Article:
Educational Opportunities Seen from Racing Industry / at Osu Tech

By Walther, Aleta | THE JOURNAL RECORD, September 1, 1988 | Go to article overview

Educational Opportunities Seen from Racing Industry / at Osu Tech


Walther, Aleta, THE JOURNAL RECORD


Gamblers treat horse racing as a game and racing fans consider it a sport. Jockeys and trainers consider it a career and track managers consider it an entertainment industry.

Administrators at Oklahoma State University, however, see horse racing as big business with educational opportunities for its students.

When pari-mutuel horse racing was approved in Oklahoma, university administrators began looking at developing an equine-related degree program for the school's technical branch at 900 N. Portland Ave. Once Remington Park's location was finalized in Oklahoma City, those initial thoughts crystalized into what is now a full-fledged two-year-degree program; an associate of applied science in equine racing.

"There has been a lot of interest in this program," said Thann Boyum, DVM, project coordinator for the program. "This past semester (summer '88) we had 31 students in our Introduction to the Horse Racing Industry class and we have just started enrolling for our fall session and it's looking like it will be just as full. The other five classes we are offering are also filling fast."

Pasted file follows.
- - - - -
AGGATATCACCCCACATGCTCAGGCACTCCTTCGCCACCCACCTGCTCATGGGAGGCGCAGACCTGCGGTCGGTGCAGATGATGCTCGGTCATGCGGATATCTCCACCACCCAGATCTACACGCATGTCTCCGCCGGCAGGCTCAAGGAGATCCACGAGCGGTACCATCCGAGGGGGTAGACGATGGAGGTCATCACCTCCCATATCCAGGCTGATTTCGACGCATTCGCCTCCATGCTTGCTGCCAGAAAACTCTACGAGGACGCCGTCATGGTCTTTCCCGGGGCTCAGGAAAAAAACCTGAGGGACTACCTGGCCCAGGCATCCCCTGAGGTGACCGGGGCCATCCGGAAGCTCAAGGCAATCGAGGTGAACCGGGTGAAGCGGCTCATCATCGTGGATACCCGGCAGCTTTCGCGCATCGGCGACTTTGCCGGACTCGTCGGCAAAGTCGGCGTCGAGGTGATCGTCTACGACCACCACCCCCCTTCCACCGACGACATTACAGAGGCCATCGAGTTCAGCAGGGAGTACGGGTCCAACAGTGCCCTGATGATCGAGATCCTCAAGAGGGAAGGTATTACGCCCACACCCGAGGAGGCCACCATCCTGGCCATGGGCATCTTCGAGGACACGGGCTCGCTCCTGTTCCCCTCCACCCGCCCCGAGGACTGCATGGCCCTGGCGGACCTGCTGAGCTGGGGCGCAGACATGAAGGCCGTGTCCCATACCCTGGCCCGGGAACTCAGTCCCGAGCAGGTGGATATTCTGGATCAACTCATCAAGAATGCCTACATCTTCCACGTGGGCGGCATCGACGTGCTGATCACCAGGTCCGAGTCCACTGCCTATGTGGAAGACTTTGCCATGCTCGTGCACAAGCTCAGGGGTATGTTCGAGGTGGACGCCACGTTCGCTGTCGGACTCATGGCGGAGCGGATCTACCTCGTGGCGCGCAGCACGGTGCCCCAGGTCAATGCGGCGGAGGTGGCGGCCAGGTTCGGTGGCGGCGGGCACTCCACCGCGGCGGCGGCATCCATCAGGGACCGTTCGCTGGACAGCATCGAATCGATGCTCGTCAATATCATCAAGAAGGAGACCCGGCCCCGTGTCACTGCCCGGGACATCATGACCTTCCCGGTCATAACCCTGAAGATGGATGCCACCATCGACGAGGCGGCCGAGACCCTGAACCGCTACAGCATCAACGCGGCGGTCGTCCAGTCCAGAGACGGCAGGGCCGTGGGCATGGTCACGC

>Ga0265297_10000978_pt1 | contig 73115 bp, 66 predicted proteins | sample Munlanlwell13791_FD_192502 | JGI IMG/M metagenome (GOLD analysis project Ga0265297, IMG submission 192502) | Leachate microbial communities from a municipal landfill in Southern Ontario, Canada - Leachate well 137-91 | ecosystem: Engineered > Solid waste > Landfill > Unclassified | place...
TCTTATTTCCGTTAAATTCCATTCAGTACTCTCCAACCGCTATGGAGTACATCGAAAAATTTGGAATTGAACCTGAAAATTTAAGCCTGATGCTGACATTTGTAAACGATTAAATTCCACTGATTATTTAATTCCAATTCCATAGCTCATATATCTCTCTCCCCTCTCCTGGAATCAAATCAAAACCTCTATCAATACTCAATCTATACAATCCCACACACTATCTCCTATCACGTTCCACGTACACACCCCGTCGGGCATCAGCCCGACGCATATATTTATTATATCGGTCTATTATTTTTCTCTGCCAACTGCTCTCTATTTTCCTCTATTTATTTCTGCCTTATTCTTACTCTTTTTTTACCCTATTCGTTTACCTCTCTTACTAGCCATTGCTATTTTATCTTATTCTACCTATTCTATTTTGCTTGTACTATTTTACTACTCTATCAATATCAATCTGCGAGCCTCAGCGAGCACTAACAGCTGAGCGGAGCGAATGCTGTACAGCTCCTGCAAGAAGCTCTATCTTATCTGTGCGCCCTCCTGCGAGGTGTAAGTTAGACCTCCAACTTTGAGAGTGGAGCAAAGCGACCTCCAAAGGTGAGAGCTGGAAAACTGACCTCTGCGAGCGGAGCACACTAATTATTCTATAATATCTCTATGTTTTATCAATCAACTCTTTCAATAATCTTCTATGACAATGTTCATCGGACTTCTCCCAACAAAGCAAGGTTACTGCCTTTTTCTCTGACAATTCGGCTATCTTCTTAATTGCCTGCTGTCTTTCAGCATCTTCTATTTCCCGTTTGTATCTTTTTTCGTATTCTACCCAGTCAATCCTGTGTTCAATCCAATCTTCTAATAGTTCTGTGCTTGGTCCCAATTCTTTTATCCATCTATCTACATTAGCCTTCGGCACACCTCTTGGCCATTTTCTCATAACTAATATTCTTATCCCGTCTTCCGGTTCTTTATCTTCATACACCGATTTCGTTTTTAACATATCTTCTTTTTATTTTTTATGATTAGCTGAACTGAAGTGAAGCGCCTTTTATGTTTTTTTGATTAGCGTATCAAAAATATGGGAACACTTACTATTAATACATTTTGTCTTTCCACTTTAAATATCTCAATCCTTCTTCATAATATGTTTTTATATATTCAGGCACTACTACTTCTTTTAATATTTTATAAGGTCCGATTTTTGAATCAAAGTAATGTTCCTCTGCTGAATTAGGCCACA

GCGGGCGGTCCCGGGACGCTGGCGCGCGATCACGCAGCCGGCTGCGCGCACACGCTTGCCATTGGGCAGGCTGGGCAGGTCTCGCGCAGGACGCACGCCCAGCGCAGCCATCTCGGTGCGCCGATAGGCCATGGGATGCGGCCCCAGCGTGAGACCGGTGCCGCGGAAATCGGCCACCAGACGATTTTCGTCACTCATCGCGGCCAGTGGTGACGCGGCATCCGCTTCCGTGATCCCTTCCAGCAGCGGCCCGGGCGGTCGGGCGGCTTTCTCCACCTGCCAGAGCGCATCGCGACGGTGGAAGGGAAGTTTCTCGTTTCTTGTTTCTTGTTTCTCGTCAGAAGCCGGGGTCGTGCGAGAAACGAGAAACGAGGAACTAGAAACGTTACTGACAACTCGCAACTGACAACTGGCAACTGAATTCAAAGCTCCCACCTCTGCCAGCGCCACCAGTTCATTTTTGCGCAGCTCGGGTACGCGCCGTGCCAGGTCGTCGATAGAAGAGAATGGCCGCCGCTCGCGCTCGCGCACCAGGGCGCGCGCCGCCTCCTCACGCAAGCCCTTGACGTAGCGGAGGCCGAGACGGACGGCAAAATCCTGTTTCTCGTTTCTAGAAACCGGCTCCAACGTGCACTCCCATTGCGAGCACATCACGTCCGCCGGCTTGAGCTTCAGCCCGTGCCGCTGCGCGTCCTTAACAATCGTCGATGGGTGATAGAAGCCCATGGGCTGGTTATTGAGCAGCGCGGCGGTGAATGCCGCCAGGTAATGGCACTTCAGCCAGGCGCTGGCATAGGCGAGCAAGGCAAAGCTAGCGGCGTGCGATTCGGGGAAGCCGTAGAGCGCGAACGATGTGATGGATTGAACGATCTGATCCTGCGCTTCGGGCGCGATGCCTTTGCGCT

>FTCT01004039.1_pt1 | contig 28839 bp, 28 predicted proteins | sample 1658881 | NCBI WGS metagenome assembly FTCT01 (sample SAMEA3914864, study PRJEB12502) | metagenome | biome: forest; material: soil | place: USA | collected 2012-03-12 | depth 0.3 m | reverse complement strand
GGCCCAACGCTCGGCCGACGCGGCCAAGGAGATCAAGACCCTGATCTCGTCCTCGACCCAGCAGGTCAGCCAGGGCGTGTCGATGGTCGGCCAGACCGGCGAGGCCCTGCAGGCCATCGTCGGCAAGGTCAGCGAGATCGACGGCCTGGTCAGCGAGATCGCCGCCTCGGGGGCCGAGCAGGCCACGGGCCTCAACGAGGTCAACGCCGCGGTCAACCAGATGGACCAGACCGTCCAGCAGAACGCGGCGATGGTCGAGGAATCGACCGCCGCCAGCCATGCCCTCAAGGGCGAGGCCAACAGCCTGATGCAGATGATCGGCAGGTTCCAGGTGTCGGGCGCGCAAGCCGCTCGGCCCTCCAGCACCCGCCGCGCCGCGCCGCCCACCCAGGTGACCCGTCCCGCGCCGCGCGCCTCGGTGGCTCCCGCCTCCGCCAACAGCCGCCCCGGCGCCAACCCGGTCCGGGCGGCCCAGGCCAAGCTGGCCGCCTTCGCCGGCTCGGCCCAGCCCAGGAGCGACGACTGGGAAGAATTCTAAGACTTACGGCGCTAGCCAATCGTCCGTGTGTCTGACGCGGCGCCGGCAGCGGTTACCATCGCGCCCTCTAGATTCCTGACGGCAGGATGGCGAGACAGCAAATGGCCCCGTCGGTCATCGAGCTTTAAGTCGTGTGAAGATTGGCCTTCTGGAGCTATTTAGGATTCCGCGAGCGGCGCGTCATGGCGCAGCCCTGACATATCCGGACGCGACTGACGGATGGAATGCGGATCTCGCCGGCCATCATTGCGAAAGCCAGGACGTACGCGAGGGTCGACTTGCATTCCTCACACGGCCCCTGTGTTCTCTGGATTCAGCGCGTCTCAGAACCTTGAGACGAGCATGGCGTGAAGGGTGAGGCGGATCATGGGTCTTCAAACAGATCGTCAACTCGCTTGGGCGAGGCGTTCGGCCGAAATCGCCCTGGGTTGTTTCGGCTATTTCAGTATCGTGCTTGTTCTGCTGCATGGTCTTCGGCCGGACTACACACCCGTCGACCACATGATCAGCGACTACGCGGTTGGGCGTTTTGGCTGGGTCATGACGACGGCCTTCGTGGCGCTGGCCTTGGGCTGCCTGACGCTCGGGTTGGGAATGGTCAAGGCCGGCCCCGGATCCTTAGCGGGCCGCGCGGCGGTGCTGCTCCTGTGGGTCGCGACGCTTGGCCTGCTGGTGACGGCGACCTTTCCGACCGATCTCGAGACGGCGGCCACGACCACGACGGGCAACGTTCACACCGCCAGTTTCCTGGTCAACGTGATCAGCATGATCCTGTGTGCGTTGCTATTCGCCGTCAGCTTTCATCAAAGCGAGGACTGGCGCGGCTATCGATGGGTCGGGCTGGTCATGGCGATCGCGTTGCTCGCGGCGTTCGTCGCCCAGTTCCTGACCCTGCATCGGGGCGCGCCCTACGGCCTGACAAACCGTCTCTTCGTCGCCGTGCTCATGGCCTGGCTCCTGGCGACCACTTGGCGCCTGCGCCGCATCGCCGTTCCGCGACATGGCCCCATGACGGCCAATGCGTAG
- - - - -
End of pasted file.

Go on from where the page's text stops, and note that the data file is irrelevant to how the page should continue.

Boyum, a graduate of Kansas State College of Veterinary Medicine, said the program will provide students with the necessary information for them to proceed into the racing industry with a strong foundation.

Courses include:

- Organization and Administration of Racing Facilities.

- Marketing Horse Racing.

- Race Track Business and Financial Management.

- Race Track Tax and Investment Concepts.

- Horse Care Management.

- Equine Housing and Facilities.

- Equine Rehabilitation.

- Racing Law.

- Racing Practicum and Internships.

"At this time," Dr. Boyum said. "the emphasis is to have the race track program be an opportunity for people in other career fields to broaden their knowledge. A lot of these students are already degreed in various fields and they are looking at intensifying their knowledge of the racing industry to help them in their particular field."

Boyum said that many of her students are professionals - accountants, attorneys, marketing and advertising representatives, computer technicians, financial consultants - that are taking the introductory class so they can increase their services to the horse racing industry.

Don Morgan, president of Equus Group, an Oklahoma City insurance agency, says he is taking Introduction to Horse Racing to improve communications with his clients.

"Some of my clients are in the horse racing or breeding industry," Morgan said. "And when they would talk to me about their businesses and insurance needs it was like a foreign language to me."

Morgan, 49, specializes in workmen's compensation and group health.

"This course has enlightened me in that I pretty much understand now what they are talking about."

Don Richardson, an independent geologist, said he was drawn to the introductory class because of all the interest Remington Park is generating.

"I recognize this (Remington Park) as a possibility of something to augment my present career," Richardson said. …

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